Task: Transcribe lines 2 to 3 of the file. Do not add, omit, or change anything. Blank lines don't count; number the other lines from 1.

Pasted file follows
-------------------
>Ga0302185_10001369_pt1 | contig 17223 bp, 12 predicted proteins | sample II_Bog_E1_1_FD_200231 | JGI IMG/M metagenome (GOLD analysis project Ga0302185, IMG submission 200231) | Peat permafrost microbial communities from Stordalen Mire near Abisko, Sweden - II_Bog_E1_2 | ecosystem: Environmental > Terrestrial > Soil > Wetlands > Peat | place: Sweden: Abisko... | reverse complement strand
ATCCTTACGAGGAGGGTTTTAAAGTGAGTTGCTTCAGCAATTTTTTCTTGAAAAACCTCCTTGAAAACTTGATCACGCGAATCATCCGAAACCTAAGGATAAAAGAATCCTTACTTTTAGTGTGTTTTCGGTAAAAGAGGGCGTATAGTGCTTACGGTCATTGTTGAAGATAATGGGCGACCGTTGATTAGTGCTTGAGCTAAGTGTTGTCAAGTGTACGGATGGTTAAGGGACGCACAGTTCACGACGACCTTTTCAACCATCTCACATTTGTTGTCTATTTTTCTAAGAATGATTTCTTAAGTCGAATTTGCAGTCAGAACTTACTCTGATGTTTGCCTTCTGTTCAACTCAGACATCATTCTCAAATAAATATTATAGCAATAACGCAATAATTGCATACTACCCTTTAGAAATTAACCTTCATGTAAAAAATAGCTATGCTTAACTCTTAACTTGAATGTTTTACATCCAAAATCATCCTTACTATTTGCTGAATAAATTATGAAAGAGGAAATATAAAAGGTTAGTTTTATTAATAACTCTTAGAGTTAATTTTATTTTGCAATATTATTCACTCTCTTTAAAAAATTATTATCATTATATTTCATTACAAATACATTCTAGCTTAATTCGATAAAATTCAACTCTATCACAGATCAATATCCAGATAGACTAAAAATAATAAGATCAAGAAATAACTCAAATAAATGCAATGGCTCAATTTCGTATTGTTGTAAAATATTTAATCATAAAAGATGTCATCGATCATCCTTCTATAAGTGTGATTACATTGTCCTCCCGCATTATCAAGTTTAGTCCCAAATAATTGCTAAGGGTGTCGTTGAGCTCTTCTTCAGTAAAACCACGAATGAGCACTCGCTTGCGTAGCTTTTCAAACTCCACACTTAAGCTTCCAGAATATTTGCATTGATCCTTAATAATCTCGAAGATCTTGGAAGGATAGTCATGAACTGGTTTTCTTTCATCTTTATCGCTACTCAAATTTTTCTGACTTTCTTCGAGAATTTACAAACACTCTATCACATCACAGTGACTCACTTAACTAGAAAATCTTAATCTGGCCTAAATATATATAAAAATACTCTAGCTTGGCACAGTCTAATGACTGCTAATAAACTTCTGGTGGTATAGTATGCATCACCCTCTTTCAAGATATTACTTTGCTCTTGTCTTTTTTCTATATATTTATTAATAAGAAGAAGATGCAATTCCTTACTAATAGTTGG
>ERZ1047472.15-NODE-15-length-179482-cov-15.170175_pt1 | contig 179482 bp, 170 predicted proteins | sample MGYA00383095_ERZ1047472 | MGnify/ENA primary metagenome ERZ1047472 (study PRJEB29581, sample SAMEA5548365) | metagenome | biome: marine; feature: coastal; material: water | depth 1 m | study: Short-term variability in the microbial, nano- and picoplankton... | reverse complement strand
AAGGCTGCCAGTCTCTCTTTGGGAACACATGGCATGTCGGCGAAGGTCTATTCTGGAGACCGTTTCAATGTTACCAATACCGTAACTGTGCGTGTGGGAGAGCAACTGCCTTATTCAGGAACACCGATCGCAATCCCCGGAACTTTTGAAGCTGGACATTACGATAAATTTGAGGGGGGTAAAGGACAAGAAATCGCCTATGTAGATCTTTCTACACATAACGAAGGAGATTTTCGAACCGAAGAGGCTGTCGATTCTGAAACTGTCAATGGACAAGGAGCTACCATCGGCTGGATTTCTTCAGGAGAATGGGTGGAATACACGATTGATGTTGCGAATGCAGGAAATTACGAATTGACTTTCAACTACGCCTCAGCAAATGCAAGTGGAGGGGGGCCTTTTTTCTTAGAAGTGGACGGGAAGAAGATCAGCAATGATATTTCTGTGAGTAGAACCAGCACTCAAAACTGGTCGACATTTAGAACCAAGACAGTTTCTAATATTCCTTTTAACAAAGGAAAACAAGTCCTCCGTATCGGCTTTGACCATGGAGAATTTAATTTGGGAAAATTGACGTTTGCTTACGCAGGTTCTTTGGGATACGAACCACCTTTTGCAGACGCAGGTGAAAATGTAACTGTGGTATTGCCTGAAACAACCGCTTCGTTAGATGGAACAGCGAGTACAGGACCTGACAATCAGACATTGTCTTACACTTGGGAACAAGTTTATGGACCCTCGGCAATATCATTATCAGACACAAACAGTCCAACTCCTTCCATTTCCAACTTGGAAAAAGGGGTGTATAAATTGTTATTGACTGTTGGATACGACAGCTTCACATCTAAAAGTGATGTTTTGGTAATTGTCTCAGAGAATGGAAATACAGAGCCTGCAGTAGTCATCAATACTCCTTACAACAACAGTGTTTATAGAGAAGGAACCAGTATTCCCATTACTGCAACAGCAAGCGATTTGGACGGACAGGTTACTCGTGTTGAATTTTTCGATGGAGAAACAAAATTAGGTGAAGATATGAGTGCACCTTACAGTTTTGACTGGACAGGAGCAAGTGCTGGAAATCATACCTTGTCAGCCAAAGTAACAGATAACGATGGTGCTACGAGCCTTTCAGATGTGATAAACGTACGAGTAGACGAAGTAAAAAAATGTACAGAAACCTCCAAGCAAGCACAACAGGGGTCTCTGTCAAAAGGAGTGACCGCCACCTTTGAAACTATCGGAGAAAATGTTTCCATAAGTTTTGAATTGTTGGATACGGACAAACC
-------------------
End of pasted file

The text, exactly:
ATCCTTACGAGGAGGGTTTTAAAGTGAGTTGCTTCAGCAATTTTTTCTTGAAAAACCTCCTTGAAAACTTGATCACGCGAATCATCCGAAACCTAAGGATAAAAGAATCCTTACTTTTAGTGTGTTTTCGGTAAAAGAGGGCGTATAGTGCTTACGGTCATTGTTGAAGATAATGGGCGACCGTTGATTAGTGCTTGAGCTAAGTGTTGTCAAGTGTACGGATGGTTAAGGGACGCACAGTTCACGACGACCTTTTCAACCATCTCACATTTGTTGTCTATTTTTCTAAGAATGATTTCTTAAGTCGAATTTGCAGTCAGAACTTACTCTGATGTTTGCCTTCTGTTCAACTCAGACATCATTCTCAAATAAATATTATAGCAATAACGCAATAATTGCATACTACCCTTTAGAAATTAACCTTCATGTAAAAAATAGCTATGCTTAACTCTTAACTTGAATGTTTTACATCCAAAATCATCCTTACTATTTGCTGAATAAATTATGAAAGAGGAAATATAAAAGGTTAGTTTTATTAATAACTCTTAGAGTTAATTTTATTTTGCAATATTATTCACTCTCTTTAAAAAATTATTATCATTATATTTCATTACAAATACATTCTAGCTTAATTCGATAAAATTCAACTCTATCACAGATCAATATCCAGATAGACTAAAAATAATAAGATCAAGAAATAACTCAAATAAATGCAATGGCTCAATTTCGTATTGTTGTAAAATATTTAATCATAAAAGATGTCATCGATCATCCTTCTATAAGTGTGATTACATTGTCCTCCCGCATTATCAAGTTTAGTCCCAAATAATTGCTAAGGGTGTCGTTGAGCTCTTCTTCAGTAAAACCACGAATGAGCACTCGCTTGCGTAGCTTTTCAAACTCCACACTTAAGCTTCCAGAATATTTGCATTGATCCTTAATAATCTCGAAGATCTTGGAAGGATAGTCATGAACTGGTTTTCTTTCATCTTTATCGCTACTCAAATTTTTCTGACTTTCTTCGAGAATTTACAAACACTCTATCACATCACAGTGACTCACTTAACTAGAAAATCTTAATCTGGCCTAAATATATATAAAAATACTCTAGCTTGGCACAGTCTAATGACTGCTAATAAACTTCTGGTGGTATAGTATGCATCACCCTCTTTCAAGATATTACTTTGCTCTTGTCTTTTTTCTATATATTTATTAATAAGAAGAAGATGCAATTCCTTACTAATAGTTGG
>ERZ1047472.15-NODE-15-length-179482-cov-15.170175_pt1 | contig 179482 bp, 170 predicted proteins | sample MGYA00383095_ERZ1047472 | MGnify/ENA primary metagenome ERZ1047472 (study PRJEB29581, sample SAMEA5548365) | metagenome | biome: marine; feature: coastal; material: water | depth 1 m | study: Short-term variability in the microbial, nano- and picoplankton... | reverse complement strand